Routine Repeat Imaging of Pediatric Blunt Solid Organ Injuries Is Not Necessary

Kelsey L. Fletcher, Mitchell Meagher, Brianna L. Spencer, Madison E. Morgan, Shawn D. Safford, Scott B. Armen, Joshua P. Hazelton, Lindsey L. Perea

Research output: Contribution to journalArticlepeer-review


Introduction: Nonoperative management of hemodynamically stable patients with blunt splenic and/or hepatic injury has been widely accepted in the pediatric population. However, variability exists in the utilization and timing of repeat imaging to assess for delayed complications during index hospitalization. Recent level-IV evidence suggests that repeat imaging in children should be performed based on a patient’s clinical status rather than on a routine basis. The aim of this study is to examine the rate of delayed complications and interventions in pediatric trauma patients with blunt splenic and/or hepatic injuries who undergo repeat imaging prompted either by a clinical change (CC) or non-clinical change (NCC). Methods: A 9-year (2011-2019), retrospective, dual-institution study was performed of children (0-17 years) with blunt splenic and/or hepatic injuries. Patients were grouped based on reason for repeat imaging: CC or NCC. The rate of organ-specific delayed complications and interventions was examined by reason for scan. Results: A total of 307 injuries were included in the study period (174 splenic, 113 hepatic, and 20 both). Of 194 splenic injuries, 30(15.5%) underwent repeat imaging (CC = 19; NCC = 11). Of 133 hepatic injuries, 27(20.3%) underwent repeat imaging (CC = 21; NCC = 6). There was no difference in the incidence of organ-specific delayed complications between the CC and NCC groups. Of the 4 patients with complications necessitating intervention, only one was identified based on NCC. Conclusions: Our data suggest routine repeat imaging is unnecessary in children with blunt splenic and/or hepatic injuries; therefore, practitioners may rely on a patient’s clinical change.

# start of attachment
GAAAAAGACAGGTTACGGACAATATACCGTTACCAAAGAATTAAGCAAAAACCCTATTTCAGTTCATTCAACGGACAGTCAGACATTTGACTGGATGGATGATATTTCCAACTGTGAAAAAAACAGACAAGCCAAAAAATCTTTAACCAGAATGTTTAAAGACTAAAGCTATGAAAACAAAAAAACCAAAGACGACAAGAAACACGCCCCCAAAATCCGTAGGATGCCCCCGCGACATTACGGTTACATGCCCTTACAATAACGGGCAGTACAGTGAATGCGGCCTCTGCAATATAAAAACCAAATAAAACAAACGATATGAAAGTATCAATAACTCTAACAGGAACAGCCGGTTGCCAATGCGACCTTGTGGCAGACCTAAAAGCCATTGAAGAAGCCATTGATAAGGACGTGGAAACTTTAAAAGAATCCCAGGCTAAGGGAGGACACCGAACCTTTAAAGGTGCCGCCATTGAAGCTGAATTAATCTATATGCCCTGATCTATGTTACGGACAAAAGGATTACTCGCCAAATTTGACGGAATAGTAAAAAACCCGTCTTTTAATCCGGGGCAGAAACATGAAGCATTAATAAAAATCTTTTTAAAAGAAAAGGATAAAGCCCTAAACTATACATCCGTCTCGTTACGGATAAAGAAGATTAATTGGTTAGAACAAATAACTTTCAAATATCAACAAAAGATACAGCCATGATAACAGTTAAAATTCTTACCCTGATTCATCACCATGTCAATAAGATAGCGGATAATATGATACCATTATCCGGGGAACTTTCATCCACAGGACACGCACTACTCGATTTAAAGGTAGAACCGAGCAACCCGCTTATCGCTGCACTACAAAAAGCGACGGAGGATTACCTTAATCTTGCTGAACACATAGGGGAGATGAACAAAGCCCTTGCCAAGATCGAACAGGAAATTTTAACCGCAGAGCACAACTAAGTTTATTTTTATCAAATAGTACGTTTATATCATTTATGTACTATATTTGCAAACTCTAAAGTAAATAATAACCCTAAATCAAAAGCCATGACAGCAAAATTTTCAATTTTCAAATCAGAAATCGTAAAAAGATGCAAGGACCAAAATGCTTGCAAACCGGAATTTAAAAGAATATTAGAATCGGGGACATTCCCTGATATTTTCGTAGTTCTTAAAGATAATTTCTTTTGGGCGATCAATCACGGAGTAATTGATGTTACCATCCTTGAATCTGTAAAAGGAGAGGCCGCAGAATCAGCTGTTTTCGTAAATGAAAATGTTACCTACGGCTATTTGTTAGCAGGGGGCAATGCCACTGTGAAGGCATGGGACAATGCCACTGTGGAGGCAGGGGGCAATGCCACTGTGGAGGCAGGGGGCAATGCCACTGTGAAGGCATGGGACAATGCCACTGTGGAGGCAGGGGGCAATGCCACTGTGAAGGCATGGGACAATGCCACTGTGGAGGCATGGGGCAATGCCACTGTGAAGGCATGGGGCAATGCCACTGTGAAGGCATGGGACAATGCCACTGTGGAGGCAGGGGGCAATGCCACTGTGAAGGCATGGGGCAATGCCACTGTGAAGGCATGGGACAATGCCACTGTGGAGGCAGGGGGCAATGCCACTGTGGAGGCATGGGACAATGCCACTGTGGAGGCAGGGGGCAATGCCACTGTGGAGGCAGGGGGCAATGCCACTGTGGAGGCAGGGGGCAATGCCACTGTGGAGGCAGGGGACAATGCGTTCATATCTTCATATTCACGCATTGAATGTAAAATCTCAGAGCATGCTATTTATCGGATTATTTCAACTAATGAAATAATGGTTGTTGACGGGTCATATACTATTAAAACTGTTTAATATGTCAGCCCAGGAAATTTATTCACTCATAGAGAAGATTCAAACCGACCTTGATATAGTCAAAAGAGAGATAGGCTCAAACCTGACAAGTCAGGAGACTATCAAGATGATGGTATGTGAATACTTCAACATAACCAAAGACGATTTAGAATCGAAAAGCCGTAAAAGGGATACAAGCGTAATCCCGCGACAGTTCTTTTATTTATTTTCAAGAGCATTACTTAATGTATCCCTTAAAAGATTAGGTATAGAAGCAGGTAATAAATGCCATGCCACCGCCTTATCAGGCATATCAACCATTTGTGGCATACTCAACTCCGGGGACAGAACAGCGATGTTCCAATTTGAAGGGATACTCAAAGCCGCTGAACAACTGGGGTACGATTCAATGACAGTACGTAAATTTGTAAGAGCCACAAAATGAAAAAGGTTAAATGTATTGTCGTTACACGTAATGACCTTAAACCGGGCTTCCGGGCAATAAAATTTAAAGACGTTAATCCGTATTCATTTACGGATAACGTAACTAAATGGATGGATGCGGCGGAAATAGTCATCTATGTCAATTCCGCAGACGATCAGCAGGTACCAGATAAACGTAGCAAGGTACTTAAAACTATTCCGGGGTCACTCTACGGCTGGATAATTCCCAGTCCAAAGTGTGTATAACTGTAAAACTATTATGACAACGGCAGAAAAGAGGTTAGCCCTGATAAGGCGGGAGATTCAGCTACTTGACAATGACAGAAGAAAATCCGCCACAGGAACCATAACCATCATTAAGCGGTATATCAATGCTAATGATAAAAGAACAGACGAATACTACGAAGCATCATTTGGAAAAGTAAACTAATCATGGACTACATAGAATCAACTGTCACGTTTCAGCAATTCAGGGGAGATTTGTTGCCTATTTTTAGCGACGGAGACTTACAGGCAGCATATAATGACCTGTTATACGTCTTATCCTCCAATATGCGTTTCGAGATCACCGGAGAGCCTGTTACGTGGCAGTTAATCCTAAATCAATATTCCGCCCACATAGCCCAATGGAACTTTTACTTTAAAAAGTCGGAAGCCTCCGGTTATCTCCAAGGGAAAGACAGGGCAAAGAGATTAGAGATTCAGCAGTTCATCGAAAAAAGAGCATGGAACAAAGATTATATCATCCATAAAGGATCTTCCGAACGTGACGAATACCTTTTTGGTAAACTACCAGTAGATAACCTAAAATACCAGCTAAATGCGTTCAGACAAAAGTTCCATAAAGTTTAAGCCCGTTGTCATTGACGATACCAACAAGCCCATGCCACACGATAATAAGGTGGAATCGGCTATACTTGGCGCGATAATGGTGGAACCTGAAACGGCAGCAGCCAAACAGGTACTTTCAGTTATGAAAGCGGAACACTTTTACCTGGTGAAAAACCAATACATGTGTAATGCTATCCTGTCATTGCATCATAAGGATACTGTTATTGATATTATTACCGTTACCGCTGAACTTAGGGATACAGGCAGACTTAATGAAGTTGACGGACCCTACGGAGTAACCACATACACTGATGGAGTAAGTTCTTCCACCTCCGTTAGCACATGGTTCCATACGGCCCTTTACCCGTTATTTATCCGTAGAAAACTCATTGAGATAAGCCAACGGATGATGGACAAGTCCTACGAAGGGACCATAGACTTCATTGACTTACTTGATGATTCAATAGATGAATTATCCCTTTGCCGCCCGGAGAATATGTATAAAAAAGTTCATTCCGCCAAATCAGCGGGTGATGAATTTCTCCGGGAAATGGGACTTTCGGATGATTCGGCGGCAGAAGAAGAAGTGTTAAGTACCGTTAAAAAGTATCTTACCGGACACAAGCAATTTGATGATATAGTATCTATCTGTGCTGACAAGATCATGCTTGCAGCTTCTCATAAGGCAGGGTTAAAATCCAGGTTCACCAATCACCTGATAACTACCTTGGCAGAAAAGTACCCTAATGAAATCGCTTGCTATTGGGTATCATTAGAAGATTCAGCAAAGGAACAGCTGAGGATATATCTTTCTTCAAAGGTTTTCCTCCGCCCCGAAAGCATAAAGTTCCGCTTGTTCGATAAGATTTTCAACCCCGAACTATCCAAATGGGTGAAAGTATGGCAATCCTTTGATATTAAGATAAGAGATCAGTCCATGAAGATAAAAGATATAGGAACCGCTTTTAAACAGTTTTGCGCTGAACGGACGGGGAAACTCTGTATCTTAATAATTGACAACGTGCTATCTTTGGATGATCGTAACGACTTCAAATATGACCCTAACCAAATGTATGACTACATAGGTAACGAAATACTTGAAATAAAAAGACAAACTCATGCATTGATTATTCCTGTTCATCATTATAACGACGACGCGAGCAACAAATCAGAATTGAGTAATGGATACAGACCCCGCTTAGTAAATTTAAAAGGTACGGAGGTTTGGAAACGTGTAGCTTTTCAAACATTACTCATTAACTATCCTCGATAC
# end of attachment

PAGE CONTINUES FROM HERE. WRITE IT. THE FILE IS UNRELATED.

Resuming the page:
Original languageEnglish (US)
JournalAmerican Surgeon
StateAccepted/In press - 2021

All Science Journal Classification (ASJC) codes

  • Surgery


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